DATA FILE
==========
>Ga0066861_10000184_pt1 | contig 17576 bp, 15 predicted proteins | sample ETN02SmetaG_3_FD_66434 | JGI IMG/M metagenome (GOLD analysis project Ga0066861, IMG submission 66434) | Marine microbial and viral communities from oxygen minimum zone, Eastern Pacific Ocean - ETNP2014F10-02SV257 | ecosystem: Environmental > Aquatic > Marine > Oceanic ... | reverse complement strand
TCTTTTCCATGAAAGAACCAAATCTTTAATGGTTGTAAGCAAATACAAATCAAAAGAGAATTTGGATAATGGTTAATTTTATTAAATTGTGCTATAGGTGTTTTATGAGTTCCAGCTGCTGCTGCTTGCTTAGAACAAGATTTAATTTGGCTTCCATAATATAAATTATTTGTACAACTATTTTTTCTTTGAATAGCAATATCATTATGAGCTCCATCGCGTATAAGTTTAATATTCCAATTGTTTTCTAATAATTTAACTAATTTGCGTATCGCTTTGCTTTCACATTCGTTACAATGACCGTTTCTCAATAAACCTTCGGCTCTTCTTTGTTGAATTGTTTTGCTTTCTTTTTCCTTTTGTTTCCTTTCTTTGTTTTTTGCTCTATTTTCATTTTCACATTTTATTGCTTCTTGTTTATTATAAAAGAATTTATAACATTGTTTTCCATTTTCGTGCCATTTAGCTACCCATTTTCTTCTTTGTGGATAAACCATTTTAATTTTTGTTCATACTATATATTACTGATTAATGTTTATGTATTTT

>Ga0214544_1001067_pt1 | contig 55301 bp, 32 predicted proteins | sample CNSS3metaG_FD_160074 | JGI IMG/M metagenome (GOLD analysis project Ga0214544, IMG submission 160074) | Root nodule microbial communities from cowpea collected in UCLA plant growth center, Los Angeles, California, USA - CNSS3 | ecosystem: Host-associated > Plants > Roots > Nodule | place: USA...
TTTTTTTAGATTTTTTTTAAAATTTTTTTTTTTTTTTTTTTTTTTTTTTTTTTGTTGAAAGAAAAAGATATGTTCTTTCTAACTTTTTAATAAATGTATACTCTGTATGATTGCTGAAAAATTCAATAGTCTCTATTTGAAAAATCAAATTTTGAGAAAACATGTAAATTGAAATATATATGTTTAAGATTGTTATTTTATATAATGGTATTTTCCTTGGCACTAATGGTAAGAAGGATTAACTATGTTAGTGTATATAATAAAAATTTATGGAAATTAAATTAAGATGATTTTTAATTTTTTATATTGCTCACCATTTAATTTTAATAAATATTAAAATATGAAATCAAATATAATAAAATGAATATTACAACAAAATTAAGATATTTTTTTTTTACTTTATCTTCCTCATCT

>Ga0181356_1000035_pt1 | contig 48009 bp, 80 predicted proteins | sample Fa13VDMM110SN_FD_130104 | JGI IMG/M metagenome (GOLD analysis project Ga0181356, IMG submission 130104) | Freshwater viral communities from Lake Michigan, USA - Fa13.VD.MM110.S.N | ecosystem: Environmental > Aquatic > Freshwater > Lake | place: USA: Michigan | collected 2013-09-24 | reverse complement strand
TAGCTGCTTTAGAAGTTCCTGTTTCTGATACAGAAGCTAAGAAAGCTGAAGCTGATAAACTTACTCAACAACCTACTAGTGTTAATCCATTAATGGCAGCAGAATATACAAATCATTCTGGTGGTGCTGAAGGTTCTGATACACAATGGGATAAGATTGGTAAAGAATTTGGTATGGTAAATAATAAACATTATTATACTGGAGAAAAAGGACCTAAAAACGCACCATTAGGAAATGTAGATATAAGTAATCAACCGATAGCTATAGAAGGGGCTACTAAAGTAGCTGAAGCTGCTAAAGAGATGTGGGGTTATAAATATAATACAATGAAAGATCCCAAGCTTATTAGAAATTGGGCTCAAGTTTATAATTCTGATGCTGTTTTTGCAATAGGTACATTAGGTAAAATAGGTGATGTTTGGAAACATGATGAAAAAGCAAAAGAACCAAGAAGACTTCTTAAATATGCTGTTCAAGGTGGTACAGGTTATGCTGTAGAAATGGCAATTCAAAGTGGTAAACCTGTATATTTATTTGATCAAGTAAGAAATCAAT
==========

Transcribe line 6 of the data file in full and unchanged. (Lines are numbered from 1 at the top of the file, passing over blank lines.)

TAGCTGCTTTAGAAGTTCCTGTTTCTGATACAGAAGCTAAGAAAGCTGAAGCTGATAAACTTACTCAACAACCTACTAGTGTTAATCCATTAATGGCAGCAGAATATACAAATCATTCTGGTGGTGCTGAAGGTTCTGATACACAATGGGATAAGATTGGTAAAGAATTTGGTATGGTAAATAATAAACATTATTATACTGGAGAAAAAGGACCTAAAAACGCACCATTAGGAAATGTAGATATAAGTAATCAACCGATAGCTATAGAAGGGGCTACTAAAGTAGCTGAAGCTGCTAAAGAGATGTGGGGTTATAAATATAATACAATGAAAGATCCCAAGCTTATTAGAAATTGGGCTCAAGTTTATAATTCTGATGCTGTTTTTGCAATAGGTACATTAGGTAAAATAGGTGATGTTTGGAAACATGATGAAAAAGCAAAAGAACCAAGAAGACTTCTTAAATATGCTGTTCAAGGTGGTACAGGTTATGCTGTAGAAATGGCAATTCAAAGTGGTAAACCTGTATATTTATTTGATCAAGTAAGAAATCAAT